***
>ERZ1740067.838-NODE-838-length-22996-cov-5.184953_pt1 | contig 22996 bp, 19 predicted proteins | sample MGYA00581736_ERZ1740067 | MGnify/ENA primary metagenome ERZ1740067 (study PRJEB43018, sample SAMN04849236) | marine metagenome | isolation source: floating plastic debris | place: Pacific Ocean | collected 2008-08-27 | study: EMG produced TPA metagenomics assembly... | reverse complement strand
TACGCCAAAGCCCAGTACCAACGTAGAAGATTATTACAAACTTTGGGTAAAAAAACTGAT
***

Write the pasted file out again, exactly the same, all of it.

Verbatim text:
>ERZ1740067.838-NODE-838-length-22996-cov-5.184953_pt1 | contig 22996 bp, 19 predicted proteins | sample MGYA00581736_ERZ1740067 | MGnify/ENA primary metagenome ERZ1740067 (study PRJEB43018, sample SAMN04849236) | marine metagenome | isolation source: floating plastic debris | place: Pacific Ocean | collected 2008-08-27 | study: EMG produced TPA metagenomics assembly... | reverse complement strand
TACGCCAAAGCCCAGTACCAACGTAGAAGATTATTACAAACTTTGGGTAAAAAAACTGAT